## Annan on Hegerl et al

An interesting comment on Hegerl et al by James Annan here.

1. Paul
Posted May 12, 2006 at 3:38 PM | Permalink

Wow.

I don’t think I’ll trust anything from Nature again…not until significant changes are obviously made.

2. Posted May 12, 2006 at 6:34 PM | Permalink

Hwang Woo-suk was indicted on charges of fraud and embezzlement related to his cloning research today. Prosecutors confirmed that former Seoul National University veterinary professor Hwang Woo-suk fabricated data for his now discredited research papers that claimed to have cloned human stem cells. A Fox New report said he could get life in prison for this fraud.

What is the penalty for dendro climate research fraud? How many years? Governments are spending billions reducing greenhouse gases, based on data and analysis that cannot be verified. Is this fraud worthy of a criminal investigation?

3. Posted May 12, 2006 at 7:05 PM | Permalink

… there is such a credibility gap between what has appeared in the literature, and what at least some responsible and reputable scientists think, should surely be seen as rather worrying by all who are interested in ensuring that the scientific process works as intended.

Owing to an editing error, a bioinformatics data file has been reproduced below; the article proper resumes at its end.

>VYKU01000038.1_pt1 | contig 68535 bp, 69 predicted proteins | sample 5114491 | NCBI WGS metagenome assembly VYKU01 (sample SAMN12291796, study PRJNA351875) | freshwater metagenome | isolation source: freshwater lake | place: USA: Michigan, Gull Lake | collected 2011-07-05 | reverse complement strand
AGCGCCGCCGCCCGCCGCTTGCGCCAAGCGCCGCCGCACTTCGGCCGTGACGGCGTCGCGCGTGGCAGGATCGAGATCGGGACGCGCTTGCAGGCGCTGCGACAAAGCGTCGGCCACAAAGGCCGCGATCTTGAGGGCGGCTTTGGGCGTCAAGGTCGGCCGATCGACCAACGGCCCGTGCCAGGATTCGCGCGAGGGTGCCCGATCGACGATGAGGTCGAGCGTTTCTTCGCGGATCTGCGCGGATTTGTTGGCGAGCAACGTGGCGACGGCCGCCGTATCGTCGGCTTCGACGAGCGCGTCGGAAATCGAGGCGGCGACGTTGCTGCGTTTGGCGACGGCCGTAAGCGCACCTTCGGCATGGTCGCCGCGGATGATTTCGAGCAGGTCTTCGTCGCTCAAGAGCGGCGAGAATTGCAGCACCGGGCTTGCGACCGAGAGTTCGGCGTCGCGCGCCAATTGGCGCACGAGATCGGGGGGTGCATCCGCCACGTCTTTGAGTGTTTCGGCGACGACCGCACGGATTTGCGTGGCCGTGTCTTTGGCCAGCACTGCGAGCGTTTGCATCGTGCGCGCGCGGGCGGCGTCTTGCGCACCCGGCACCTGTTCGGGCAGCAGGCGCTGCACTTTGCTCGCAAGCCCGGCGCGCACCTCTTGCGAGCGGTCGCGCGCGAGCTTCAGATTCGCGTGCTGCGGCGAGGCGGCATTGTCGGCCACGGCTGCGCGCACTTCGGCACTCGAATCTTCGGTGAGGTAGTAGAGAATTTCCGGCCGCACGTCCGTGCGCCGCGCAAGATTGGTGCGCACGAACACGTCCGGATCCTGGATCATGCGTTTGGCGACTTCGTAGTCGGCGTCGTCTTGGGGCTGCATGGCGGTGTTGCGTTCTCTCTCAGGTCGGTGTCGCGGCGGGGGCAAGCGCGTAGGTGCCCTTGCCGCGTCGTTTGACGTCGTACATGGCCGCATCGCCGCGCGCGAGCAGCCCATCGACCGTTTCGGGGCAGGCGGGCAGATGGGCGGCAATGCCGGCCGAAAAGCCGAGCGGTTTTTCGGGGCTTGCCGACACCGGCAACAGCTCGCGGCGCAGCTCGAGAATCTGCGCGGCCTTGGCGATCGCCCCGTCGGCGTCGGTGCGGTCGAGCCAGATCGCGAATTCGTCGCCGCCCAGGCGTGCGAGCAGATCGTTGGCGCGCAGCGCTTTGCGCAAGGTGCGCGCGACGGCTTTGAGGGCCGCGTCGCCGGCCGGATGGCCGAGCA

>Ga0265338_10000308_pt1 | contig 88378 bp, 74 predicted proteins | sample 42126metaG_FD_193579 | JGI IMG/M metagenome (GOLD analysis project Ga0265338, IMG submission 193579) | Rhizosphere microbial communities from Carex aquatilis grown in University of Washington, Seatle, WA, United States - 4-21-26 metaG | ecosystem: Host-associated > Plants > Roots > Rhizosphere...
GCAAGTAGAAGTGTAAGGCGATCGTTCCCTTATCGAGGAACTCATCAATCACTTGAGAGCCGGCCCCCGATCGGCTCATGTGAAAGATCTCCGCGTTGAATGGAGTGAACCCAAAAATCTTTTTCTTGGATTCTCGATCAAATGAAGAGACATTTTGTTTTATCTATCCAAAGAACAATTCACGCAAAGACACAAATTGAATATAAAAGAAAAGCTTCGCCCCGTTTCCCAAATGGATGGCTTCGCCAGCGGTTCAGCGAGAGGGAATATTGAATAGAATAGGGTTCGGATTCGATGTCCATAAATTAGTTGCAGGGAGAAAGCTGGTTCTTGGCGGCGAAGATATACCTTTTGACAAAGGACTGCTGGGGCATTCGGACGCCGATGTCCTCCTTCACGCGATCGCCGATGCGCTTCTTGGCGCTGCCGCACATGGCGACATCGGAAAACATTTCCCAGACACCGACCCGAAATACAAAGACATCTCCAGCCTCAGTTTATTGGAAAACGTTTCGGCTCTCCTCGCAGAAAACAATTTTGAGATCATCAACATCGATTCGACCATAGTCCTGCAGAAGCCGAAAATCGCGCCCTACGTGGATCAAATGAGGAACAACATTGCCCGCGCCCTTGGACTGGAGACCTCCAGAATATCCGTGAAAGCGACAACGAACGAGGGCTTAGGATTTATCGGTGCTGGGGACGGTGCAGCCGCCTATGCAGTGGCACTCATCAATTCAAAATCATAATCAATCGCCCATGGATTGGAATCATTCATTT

That is so spot on in so many areas. Thanks for pointing it out. I might also add that what people think, say and publish are not always in sync, to put it nicely.

4. Posted May 12, 2006 at 10:48 PM | Permalink

http://motls.blogspot.com/2006/05/climate-sensitivity-and-editorial.html

5. John Lish
Posted May 13, 2006 at 1:34 AM | Permalink

We have regretfully decided that publication of this comment as a Brief Communication Arising is not justified, as the concerns you have raised apply more generally to a widespread methodological approach, and not solely to the Hegerl et al. paper.

Bizarre reasoning.

6. John A
Posted May 13, 2006 at 2:07 AM | Permalink

re:#5

Bizarre reasoning.

Isn’t it, just? James Annan had better be careful, lest he be tarred with the adjective of “skepticism”. Who knows where that might lead?

7. Louis Hissink
Posted May 13, 2006 at 2:58 AM | Permalink

It might be useful here to distinguish fraud from incompetence.

Fraud is wilful misrepresention of fact while incompetence is ignorant representation of data as fact.

So in terms of climate sensitivity, which is aprioristically defined as the increase in global temperature from a doubling of CO2 concentration, that definition is not derived from experiment, and hence, as Annan et al did, honestly I must add publish, is a guess. The problem is that it can’t be tested using the normal standards of science.

So I suspect Annan has realised the issues associated with the definition of climate sensitivity and taken a step to disassociate himself from the flak that inevitably follows from detailed analysis of problematic theory.

8. Posted May 13, 2006 at 8:04 AM | Permalink

Lubos,

you state that

$T = 1.5 *( 1 - e^{-\frac{[CO_2]-280}{200}})$

Whereas Arrhenius and Myhre state

$T = A * \ln (\frac C{C_0})$

Which is valid in Modran up to 4000 ppm, can you explain the difference?